Monday, July 5, 2010

The Fine Art of RSVP-ing

When I go over invitation details with parents and we discuss the RSVP date, I'm often met with a big sigh from the Mom or Dad. Parents are notoriously bad at responding to a child's birthday invitation. As a Party Planner, I ask for the final number two days before the party. I need this time to build the decorative loot bags, thank you bookmarks, etc. Sadly, the parents have to give me a give-or-take number and may end up having to pay for more children than actually attend, simply because they did not get responses.

We've all been there. A party invitation is lost at the bottom of a napsack, only to be discovered the day before said party, or a parent calls you, asking if your child will be at the party and you've forgotten to RSVP, or children tell each other they will be at the party but it doesn't get passed along to the hosting parent.
These are all forgiveable scenarios for not RSVP-ing to a party, but it still creates stress for the party Mom or Dad who doesn't know how many loot bags to prepare, how many places to set at the table, or how much food to provide.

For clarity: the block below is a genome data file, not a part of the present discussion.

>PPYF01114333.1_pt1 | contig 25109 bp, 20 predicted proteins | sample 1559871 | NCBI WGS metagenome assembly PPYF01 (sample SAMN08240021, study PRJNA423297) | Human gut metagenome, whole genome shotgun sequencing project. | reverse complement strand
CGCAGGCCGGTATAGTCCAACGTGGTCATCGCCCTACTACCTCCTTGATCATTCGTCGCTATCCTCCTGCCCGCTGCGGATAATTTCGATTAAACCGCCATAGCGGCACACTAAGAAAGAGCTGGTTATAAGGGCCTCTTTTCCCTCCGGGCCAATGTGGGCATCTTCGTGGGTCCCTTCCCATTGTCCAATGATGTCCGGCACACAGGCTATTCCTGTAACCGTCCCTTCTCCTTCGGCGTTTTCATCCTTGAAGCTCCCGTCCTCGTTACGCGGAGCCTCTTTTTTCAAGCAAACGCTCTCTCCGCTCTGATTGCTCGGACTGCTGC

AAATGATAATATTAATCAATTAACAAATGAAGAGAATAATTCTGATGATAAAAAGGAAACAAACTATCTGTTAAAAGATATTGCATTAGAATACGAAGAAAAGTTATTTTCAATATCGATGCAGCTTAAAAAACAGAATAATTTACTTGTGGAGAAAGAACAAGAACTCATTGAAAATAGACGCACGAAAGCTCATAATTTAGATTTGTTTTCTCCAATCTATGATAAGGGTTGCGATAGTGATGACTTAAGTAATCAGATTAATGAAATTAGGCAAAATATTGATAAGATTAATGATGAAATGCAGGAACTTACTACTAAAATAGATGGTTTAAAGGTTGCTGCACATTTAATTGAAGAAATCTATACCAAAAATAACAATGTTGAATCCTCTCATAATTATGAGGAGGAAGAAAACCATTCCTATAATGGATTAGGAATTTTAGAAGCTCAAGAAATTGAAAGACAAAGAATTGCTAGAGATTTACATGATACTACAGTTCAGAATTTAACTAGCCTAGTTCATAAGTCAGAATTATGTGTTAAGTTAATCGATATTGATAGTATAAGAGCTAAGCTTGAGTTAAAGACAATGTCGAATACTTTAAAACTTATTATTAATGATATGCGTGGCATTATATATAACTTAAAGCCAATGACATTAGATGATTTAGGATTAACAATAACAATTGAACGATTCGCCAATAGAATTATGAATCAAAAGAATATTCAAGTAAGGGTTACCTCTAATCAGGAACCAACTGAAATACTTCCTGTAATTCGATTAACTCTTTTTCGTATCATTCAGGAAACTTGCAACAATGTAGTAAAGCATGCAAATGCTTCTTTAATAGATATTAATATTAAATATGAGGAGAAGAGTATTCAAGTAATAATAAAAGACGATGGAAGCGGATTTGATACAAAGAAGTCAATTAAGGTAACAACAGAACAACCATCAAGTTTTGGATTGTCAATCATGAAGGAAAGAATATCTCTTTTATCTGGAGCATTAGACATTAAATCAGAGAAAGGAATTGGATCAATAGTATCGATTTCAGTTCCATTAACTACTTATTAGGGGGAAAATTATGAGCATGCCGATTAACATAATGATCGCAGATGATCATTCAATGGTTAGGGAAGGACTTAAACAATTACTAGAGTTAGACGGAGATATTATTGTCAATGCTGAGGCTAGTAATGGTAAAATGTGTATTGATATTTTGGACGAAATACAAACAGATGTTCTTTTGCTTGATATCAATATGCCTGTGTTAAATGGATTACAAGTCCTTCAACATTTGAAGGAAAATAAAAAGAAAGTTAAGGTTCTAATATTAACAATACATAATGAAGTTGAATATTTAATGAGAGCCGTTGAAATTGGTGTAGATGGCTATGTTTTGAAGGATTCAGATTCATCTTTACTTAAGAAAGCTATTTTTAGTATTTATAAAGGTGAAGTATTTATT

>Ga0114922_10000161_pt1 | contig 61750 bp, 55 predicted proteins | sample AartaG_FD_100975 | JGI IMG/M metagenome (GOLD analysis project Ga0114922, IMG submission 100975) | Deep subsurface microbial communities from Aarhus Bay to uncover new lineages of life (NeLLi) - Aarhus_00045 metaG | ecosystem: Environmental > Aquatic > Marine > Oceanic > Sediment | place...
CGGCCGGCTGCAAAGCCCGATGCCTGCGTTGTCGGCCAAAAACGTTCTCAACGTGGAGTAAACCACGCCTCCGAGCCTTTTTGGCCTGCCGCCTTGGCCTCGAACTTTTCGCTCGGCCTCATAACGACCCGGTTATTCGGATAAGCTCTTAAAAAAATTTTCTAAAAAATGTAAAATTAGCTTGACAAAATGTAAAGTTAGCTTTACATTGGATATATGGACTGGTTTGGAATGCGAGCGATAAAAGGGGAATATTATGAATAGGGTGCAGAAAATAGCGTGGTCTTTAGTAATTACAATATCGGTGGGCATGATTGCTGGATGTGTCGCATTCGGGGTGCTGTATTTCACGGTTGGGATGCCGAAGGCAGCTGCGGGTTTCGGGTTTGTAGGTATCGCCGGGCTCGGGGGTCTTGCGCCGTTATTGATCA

It has become a very bad trend lately for parents to not RSVP at all. Roughly translated, RSVP means "please respond because I really do need to know how many children will be at this party that is already an overwhelming thought for me."

Some parents have the phone numbers of the little guests and can follow up, but why should they have to?
The next time you receive an invitation, take a moment to make responding your priority. Nothing says sad like a child arriving unexpectedly at a party, forcing the parents to scramble when they already have enough on their plate. To those parents whose children are not attending, have the courtesy to let the hosting Mom or Dad know so they don't go to the added expense and effort for nothing.
Oh and P.S. - check your child's napsack!